Let me tell you a story. A woman was born on a small farm in Wisconsin. When she was twelve years old she watched her sister drown in a nearby lake. She always felt responsible. Not long after, her father, likely unable to handle his grief, hung himself in the barn. Her other sister was diagnosed with severe mental illness as a teenager, and was institutionalized until her death. Her brother became an alcoholic.
After her father’s death the family had to leave the farm for a cramped apartment in a small town, where her mother cleaned houses to eke out a living for the family. In young adulthood the woman developed her own mental illnesses, and was hospitalized for them, undergoing a series of shock treatments. She married, but the marriage was not a happy one. She had another mental breakdown, and was hospitalized again. She fought phobias and anxieties throughout her life.
Less than a year after retiring her husband had a massive stroke that rendered him unable to talk, use his right arm or think clearly. The woman mended her relationship with him and became his primary caretaker for the last fifteen years of his life. A few years later her daughter developed severe OCD, and she became her daughter’s caretaker as well until she was able to once again live on her own. After her husband’s death she developed emphysema and was dependent on oxygen. She began a gradual decline into dementia. She fell and broke her hip, and died a month later.
The woman I am talking about was my mother, and everything I have said about her is true. It was only after her death that I fully comprehended the extent of what she coped with and lived through. One reason for that is that she never played the victim, and she never railed against God or fate or other people. She just got up every day (early!), put one foot in front of the other, and did what she had to do. One of her greatest legacies is that she taught her children to not sweat the small stuff, to never feel like a victim, and to fight through the inevitable difficulties of life without making them bigger than they were.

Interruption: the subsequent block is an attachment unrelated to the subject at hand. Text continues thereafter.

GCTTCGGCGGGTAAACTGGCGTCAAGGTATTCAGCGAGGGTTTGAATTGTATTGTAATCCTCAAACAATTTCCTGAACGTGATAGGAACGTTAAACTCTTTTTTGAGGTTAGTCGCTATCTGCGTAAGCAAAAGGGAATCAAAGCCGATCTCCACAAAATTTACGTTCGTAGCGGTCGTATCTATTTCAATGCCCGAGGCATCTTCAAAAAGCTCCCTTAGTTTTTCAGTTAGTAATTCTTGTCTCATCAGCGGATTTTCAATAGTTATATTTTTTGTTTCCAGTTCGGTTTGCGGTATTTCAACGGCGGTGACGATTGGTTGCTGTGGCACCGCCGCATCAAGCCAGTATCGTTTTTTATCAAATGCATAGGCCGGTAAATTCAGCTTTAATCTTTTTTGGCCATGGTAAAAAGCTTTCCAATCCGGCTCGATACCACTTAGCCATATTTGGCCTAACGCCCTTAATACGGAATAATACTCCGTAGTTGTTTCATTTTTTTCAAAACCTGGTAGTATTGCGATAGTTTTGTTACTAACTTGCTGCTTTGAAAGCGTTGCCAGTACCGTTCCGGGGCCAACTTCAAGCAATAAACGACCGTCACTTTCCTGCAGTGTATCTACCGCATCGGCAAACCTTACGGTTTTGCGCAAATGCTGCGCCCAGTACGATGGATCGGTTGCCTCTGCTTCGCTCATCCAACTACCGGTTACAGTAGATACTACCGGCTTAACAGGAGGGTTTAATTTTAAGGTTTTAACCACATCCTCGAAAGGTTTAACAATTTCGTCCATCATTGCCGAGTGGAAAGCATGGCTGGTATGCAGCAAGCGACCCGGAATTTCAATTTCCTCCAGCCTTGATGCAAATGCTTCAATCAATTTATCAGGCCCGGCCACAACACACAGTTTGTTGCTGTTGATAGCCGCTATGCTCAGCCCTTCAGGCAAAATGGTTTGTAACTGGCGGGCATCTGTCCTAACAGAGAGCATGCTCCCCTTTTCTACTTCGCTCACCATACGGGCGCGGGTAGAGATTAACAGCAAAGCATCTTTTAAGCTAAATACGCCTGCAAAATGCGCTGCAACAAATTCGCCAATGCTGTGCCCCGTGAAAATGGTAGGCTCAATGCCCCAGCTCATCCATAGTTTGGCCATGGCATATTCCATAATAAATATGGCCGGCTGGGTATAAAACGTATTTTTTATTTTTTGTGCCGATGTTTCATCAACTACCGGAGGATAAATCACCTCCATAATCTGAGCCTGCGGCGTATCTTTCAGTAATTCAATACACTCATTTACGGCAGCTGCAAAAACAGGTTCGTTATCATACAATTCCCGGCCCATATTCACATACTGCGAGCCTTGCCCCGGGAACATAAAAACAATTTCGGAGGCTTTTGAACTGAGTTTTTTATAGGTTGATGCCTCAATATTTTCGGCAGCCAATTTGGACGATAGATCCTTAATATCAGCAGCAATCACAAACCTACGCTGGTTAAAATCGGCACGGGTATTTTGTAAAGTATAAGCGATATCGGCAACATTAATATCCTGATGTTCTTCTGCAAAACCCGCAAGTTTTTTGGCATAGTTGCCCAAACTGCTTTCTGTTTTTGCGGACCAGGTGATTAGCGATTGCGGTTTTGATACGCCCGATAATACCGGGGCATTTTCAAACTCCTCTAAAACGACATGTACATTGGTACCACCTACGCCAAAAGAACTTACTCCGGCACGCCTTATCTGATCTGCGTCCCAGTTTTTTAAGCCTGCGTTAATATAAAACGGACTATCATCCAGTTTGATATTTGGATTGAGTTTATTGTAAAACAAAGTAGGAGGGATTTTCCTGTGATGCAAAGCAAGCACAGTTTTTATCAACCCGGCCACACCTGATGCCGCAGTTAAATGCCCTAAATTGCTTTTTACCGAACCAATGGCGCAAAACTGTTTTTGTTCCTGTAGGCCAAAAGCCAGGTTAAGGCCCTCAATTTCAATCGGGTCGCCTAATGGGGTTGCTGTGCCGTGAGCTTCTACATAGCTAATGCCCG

For most of human existence life has been difficult, dominated by wars, disease, death, deprivation of all kinds, hardscrabble efforts to provide for one’s family. For gay people it has been even more difficult. When I was born gay acts were illegal in most states, and homosexuality was officially classified as a mental illness. Few people dared come out, and marriage was a dream. In the 1980s and 1990s gay people either died or watched as friends died; entire communities were decimated.
And now here we are today in America, where life has apparently become so easy that we can see it as a challenge to our well-being when someone supports a presidential candidate we don’t like. Or when someone asks us for fashion advice because we’re gay. Or because some people stare if we hold our partner’s hand while walking down the street.
As someone who lived through the height of the AIDS crisis, as someone who grew up with almost no representation in any media, and as someone who witnessed much of my mother’s courageous journey through life, I have some blunt advice to people angered or offended by microaggressions: grow up and stop being a victim.